Find $f(2a-x)$ from given equation

I have been trying to solve an exercise based on the relations and functions. Right now I had stuck to a question based on functions. The question says:

A real valued function $f(x)$ satisfies the functional equation
$$f(x-y)=f(x).f(y)-f(a-x).f(a+y)$$
where $a$ is given constant and also $f(0)=1$. Then $f(2a-x) =$

So far I know in these kind of questions we have to replace a specific variable with another value (maybe any constant or another variable). Like I had done an example previously,

Here is an example:

Question says, $f(x)+2f(1-x)=x^2$, Then what is $f(x)$?

Given, $$f(x)+2f(1-x)=x^2$$
Let is be equation $(1)$.

Replace $x$ with $1-x$.
So now equation is $$f(1-x)+2f(x)=(1-x)^2$$
Let is be equation $(2)$.
So after multiplying equation $(2)$ with $2$ (name it equation $(3)$) and subtracting equation $(1)$ and $(3)$ we can get the $f(x)$.

I know This one is quite easier than that I had asked because my question would need much more substitutions.

Solutions Collecting From Web of "Find $f(2a-x)$ from given equation"

Let $x = y= 0$. This gives $f(0) = f(0)^2-f(a)^2$ or $f(a) = 0$. Then let $x = 0$.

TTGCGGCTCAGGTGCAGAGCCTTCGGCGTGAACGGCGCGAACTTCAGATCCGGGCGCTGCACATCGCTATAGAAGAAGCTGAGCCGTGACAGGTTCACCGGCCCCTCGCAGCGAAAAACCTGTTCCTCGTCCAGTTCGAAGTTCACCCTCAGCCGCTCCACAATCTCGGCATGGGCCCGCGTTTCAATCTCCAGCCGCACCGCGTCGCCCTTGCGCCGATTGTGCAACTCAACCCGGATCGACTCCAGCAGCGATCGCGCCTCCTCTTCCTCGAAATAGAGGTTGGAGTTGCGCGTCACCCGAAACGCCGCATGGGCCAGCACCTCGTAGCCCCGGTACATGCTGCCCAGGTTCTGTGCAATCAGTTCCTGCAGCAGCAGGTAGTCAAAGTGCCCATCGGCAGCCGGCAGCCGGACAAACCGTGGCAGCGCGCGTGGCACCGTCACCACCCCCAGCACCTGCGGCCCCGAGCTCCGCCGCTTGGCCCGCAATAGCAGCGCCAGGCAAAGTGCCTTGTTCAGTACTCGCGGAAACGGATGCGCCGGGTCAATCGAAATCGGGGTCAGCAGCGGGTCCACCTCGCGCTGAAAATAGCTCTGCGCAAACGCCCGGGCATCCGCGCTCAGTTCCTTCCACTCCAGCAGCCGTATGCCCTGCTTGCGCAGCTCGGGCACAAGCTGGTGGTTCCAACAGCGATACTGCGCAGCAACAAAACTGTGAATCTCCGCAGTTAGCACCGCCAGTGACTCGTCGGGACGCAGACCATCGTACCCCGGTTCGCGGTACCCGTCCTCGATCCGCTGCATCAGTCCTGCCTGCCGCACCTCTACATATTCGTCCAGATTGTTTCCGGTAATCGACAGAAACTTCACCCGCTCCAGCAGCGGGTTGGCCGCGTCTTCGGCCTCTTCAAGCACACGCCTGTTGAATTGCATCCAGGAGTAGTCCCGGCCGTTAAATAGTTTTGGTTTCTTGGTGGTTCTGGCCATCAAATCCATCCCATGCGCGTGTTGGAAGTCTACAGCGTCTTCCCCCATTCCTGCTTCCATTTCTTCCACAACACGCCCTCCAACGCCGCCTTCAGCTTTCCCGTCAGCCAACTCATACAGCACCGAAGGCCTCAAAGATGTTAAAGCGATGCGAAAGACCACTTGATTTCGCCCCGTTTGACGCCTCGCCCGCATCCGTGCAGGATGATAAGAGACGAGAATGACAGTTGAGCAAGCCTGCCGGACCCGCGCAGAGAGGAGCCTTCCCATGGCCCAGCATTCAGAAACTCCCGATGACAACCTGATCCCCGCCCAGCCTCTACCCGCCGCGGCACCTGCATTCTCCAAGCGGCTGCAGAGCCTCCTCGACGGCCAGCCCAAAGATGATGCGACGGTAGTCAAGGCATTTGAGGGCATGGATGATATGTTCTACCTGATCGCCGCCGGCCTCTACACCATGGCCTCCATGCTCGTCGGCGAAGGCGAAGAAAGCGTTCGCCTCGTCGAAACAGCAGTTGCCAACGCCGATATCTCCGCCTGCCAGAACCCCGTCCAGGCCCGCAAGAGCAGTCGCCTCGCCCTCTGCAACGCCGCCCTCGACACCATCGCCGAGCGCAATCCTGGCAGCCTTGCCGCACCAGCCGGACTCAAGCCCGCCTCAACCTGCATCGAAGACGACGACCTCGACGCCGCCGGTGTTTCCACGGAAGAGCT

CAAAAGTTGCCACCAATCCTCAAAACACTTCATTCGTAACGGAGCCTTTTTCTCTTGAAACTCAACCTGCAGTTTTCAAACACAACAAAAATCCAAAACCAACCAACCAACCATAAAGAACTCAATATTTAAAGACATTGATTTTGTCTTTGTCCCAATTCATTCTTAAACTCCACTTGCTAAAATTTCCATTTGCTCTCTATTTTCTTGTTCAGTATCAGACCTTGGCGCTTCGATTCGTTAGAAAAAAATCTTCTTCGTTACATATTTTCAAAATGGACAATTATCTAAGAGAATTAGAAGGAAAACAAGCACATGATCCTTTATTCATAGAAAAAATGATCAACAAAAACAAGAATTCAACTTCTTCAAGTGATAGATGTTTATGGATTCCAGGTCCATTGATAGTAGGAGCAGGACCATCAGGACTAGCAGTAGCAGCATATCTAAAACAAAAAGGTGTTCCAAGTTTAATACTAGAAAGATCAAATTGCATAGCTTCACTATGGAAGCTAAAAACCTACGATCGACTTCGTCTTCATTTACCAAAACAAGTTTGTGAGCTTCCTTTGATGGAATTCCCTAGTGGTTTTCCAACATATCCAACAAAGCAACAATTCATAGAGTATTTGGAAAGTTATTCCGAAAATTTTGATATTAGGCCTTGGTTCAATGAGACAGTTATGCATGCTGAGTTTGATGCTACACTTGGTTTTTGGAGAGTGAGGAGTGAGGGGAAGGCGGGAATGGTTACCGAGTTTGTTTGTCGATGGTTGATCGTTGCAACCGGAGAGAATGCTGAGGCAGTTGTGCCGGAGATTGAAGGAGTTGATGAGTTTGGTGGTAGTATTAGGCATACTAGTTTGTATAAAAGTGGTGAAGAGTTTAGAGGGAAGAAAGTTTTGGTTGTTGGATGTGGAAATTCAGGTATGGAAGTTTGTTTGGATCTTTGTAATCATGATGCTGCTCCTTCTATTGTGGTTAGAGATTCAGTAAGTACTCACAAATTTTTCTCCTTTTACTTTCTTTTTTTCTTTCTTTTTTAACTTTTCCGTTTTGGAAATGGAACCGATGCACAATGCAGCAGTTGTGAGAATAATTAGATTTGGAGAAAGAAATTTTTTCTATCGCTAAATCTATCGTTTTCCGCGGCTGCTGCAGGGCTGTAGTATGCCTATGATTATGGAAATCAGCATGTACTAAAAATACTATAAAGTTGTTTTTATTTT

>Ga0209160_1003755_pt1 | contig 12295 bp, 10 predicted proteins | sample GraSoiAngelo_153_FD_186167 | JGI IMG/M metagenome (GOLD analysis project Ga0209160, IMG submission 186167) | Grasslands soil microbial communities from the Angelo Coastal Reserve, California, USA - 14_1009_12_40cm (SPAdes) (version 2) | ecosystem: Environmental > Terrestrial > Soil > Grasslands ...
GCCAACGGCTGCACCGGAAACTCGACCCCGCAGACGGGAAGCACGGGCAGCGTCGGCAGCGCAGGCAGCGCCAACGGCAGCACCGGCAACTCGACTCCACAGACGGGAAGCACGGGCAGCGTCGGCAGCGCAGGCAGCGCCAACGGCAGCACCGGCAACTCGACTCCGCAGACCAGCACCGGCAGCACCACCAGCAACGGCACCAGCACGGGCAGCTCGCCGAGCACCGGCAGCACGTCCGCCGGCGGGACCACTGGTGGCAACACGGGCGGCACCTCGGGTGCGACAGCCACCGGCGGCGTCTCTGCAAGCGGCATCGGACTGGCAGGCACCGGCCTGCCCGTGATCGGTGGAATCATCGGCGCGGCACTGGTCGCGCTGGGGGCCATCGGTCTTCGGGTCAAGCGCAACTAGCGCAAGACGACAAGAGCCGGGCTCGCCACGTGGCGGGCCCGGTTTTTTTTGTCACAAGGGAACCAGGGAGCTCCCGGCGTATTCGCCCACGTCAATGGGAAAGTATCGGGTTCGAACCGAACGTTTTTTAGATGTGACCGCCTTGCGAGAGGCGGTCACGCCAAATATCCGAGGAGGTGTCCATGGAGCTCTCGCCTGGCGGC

This gives $f(-y) = f(0)f(y)-f(a)f(a+y)$ or $f(-y) = f(y)$. Then let $x = a$.

This gives $f(a-y) = f(a)f(y)-f(0)f(a+y)$ or $f(a-y)+f(a+y) = 0$.

In this equation, set $y = x-a$. This gives $f(a-(x-a))+f(a+(x-a)) = 0$ or $f(a-x+a) = f(2a-x) = -f(x)$ as desired.

I dont think that finding a closed form is easy.

$\bullet \quad x=y=0$ $\rightarrow$ $f(a)=0.$

$\bullet \quad x=0 \rightarrow f(y)=f(-y)$. i.e., $f$ is an even function.

$\bullet \quad x=y=a \rightarrow f(2a)=-1$

$\bullet \quad y=2a \rightarrow f(x-2a)=f(2a-x)=-f(x)$

Writing out $f(a-0)$ one realizes that $f(a)=0$. Knowing that it is easy to check that $f(-a)=f(0-a)=0$ and that writing out $1=f(a-a)$ leads to $f(2a)=-1$. With this we can write out
$$f(2a-x)=\underbrace{f(2a)}_{-1}f(x)-\underbrace{f(a-2a)}_0f(a+x)=-f(x)$$
But then I do not know much more by now.